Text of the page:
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For the last six years, shell duck, a common migratory bird, had ceased to make its annual guest appearance in the wetlands of Kashmir. This season, bird watchers are jubilant at its return, along with a host of other winged visitors for a customary halt. And all as a result of cleaning up just some patches of these vital water bodies.
Touted as "paradise on earth", Kashmir is known for its wealth of natural beauty, with its wetlands playing a vital role. But widespread encroachment and cultivation on these water bodies have severely disturbed the delicate water balance accorded by them. And this was immediately visible in the dip in the number of migratory birds arriving in the state. However, recent efforts by the state government and wildlife authorities to clean up small patches of the wetlands have yielded unbelievable results. And the birds are flocking back. But the question now facing the authorities is how to restore these life-giving water bodies while ensuring the sustainable livelihood of the people who would have to be evicted from there.
Some of the birds, which have flown into Kashmir this year, include ruddy shellduck, common shellduck, greyleg goose, coot, gadwall, visions, mallard, pintail, common teal, common pochard, white-eyed pochard, and tufted duck. The arrival of around 300,000 avian tourists this year has surpassed the previous records and their number is expected to go up in the coming days. Hokara wetland, situated on the outskirts of the state capital Srinagar, has the maximum concentration of these birds from China, Siberia, north Europe and central Asia. Most birds visiting various parts of the country enjoy a brief stopover in Kashmir. "In a way, Kashmir forms a launching pad for the migratory birds," ornithologists say.
Better conditions and secure environment in the wetlands are said to be responsible for attracting the migratory birds. According to regional wildlife warden (north circle), Mohammed Shafi Bacha, "Government has provided additional grant to the wildlife department for maintaining the wetlands in Kashmir this year. Last year, the government had earmarked Rs two million only as capital component for the entire wildlife department. But this year the capital was increased to Rs 16 million of which Rs three million was set aside for maintenance of wetlands across the state. Nearly Rs 1.5 million was allocated for the maintenance of Hokara wetland alone. The free flow of funds enabled us to upkeep the wetland in a better manner."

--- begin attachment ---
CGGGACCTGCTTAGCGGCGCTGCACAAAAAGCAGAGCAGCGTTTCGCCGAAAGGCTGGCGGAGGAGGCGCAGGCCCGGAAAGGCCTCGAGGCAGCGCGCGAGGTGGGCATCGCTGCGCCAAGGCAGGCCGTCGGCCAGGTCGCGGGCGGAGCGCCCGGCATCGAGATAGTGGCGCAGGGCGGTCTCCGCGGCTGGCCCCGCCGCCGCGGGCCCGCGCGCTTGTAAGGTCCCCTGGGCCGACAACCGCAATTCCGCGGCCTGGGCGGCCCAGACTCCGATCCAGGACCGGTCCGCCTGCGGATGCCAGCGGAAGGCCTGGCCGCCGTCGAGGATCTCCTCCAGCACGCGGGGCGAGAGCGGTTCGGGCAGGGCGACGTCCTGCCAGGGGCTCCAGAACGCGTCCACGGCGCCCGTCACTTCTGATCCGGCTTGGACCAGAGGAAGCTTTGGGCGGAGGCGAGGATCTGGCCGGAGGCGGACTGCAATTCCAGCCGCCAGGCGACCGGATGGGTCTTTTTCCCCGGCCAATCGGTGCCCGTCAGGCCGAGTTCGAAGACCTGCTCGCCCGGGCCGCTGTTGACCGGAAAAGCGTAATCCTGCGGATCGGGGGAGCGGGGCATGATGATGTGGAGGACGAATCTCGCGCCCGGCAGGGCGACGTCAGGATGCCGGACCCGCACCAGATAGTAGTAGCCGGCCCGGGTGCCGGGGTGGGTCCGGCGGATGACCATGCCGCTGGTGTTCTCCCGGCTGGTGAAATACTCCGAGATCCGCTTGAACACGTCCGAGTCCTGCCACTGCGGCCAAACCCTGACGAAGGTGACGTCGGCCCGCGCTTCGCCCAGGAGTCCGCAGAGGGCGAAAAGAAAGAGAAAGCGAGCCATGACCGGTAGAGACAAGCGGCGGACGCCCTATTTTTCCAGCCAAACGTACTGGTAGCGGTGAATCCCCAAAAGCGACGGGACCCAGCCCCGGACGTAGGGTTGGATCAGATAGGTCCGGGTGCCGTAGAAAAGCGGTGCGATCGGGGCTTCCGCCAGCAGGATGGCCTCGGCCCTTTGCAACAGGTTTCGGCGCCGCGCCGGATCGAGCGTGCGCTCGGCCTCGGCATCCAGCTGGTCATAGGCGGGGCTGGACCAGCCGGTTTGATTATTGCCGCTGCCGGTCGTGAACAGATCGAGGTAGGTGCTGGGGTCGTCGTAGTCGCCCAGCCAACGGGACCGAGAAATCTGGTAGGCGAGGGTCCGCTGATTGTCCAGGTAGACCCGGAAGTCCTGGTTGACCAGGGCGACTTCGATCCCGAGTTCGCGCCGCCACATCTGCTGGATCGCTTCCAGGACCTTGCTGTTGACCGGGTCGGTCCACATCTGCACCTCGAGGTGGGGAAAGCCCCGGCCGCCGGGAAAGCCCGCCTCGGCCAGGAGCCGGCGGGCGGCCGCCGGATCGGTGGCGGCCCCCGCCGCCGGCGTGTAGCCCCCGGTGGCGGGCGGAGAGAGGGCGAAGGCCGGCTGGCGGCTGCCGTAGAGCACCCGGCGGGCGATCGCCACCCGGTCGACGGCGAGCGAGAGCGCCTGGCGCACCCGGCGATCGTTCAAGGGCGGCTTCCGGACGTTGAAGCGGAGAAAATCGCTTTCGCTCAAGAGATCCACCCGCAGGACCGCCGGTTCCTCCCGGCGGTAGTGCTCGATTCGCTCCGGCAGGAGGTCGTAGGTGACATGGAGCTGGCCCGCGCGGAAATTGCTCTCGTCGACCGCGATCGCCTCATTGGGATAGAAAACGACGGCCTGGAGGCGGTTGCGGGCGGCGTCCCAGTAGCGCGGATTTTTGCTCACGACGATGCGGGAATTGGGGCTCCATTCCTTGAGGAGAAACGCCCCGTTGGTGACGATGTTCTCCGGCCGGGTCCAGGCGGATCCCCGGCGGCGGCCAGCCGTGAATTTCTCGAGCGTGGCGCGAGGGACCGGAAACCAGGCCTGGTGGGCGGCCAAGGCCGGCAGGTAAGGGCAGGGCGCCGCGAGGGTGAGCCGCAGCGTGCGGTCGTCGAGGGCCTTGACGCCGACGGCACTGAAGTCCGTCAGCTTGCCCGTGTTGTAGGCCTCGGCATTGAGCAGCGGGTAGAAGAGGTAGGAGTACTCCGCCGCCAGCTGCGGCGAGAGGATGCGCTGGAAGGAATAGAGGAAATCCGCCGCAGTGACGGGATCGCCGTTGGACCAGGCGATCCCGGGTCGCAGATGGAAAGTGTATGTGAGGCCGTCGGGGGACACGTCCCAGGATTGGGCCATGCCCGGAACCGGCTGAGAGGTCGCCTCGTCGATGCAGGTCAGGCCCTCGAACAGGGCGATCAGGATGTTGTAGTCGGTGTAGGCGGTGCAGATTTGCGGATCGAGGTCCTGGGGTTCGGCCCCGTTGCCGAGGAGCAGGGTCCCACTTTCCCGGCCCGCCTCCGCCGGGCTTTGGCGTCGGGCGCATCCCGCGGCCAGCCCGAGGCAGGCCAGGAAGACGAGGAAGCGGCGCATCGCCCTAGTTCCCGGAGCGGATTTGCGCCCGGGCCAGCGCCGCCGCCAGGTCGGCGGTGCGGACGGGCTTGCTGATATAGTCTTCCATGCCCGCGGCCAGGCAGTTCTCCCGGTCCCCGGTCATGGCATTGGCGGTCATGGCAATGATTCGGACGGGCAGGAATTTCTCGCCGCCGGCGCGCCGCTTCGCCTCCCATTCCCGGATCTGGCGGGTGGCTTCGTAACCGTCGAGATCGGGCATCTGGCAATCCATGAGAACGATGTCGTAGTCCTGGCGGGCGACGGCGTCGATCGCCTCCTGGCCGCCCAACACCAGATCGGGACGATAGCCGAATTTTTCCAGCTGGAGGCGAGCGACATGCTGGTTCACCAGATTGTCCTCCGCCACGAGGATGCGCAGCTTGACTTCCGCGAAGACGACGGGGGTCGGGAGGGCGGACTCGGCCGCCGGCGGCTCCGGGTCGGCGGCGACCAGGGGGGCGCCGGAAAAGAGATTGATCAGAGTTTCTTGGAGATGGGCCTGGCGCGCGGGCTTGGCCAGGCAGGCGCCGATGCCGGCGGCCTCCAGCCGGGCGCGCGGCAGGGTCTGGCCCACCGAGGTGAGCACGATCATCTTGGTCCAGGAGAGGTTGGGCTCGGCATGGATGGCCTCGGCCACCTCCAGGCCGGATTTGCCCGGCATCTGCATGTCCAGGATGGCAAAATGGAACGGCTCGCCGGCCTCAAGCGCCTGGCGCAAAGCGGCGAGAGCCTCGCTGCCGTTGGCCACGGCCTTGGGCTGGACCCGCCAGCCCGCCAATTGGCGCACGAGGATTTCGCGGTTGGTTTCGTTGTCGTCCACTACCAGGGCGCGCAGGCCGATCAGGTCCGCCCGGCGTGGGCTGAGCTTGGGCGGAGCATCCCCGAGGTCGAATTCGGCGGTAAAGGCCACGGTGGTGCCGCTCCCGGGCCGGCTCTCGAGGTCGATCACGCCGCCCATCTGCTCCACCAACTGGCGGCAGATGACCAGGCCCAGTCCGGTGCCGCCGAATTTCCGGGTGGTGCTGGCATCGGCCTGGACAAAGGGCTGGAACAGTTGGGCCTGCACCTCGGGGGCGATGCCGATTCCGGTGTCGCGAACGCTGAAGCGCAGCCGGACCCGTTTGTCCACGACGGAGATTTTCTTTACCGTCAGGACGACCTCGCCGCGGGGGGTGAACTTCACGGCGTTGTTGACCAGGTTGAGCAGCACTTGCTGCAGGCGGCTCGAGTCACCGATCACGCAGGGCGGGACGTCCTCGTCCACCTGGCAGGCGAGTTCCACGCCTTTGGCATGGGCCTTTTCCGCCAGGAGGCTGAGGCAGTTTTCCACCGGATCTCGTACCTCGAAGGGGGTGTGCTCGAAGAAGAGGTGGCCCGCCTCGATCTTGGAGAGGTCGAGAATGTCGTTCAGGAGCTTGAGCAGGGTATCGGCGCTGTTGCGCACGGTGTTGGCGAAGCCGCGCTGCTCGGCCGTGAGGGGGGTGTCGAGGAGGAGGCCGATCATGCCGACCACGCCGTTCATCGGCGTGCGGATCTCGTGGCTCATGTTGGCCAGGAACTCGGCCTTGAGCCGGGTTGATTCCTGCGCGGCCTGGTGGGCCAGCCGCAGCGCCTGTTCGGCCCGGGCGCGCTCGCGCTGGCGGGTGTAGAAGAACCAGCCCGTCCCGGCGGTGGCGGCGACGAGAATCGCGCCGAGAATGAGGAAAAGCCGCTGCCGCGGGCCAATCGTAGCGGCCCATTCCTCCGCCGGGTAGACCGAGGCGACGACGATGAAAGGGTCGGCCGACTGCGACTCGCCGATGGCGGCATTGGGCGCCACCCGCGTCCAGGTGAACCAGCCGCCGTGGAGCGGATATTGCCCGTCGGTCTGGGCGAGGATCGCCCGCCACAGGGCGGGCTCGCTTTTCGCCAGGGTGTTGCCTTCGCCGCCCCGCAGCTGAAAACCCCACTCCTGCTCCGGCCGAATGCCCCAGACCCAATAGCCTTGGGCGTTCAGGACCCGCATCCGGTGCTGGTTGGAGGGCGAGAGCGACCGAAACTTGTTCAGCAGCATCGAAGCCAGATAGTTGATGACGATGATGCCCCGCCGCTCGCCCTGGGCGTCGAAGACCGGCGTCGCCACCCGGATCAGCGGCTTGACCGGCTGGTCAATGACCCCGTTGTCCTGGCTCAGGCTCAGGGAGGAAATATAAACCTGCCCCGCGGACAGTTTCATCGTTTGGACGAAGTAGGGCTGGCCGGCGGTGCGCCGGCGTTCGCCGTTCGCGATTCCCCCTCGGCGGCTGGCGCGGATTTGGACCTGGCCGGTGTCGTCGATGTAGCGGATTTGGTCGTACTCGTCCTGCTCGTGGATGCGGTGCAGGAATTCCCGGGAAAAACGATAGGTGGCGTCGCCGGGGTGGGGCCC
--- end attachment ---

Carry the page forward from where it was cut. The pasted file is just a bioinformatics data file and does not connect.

Welcoming this move, Bacha says improving the habitat would go a long way in conserving water and also the entire eco system. As of now, the cleaning up process has just started, he says. "For instance, in Hokara wetland, the wild grass had reduced the water quantity. We have removed the grass and created space so that water freely flows in the wetlands," explains Bacha.
At present there are just four wetlands under the control of the state wildlife department. But there are several wetlands across Kashmir, which remain largely unmanaged. As a result, people have encroached upon them. But even the water bodies under the wildlife department are not free from encroachment and poaching. This has often brought the local people and wildlife authorities on a collision course. Some of the problems are the result of management inputs gone wrong. For instance, in Haigam wetland, a cross bund (embankment) was constructed in the early eighties, which bisected the wetland and cut off a huge chunk of land. It is used by people as a pathway. The cut off land is used to cultivate paddy.
Though authorities are in the process of retrieving this land, they claim that political pressure is the main reason preventing the department from taking stringent action against the encroachers."The bund has become a lifeline for the farmers. If we remove it, the farmers will rise against us and there will be law and order problem. We shall have to devise a strategy so that all goes well," adds Bacha.
At Hokara wetland, the problem is more complex. The wetland is facing massive siltation. The government has diverted the Dood Ganga stream, which was feeding water to the wetland. Another feeding channel, Suzaat Nallah has become deeper than the wetland. Thus the water from this channel gets blocked and does not flow out. "We have asked the irrigation department to correct this. We are in the process of bringing back the glory of this wetland," assures Bacha.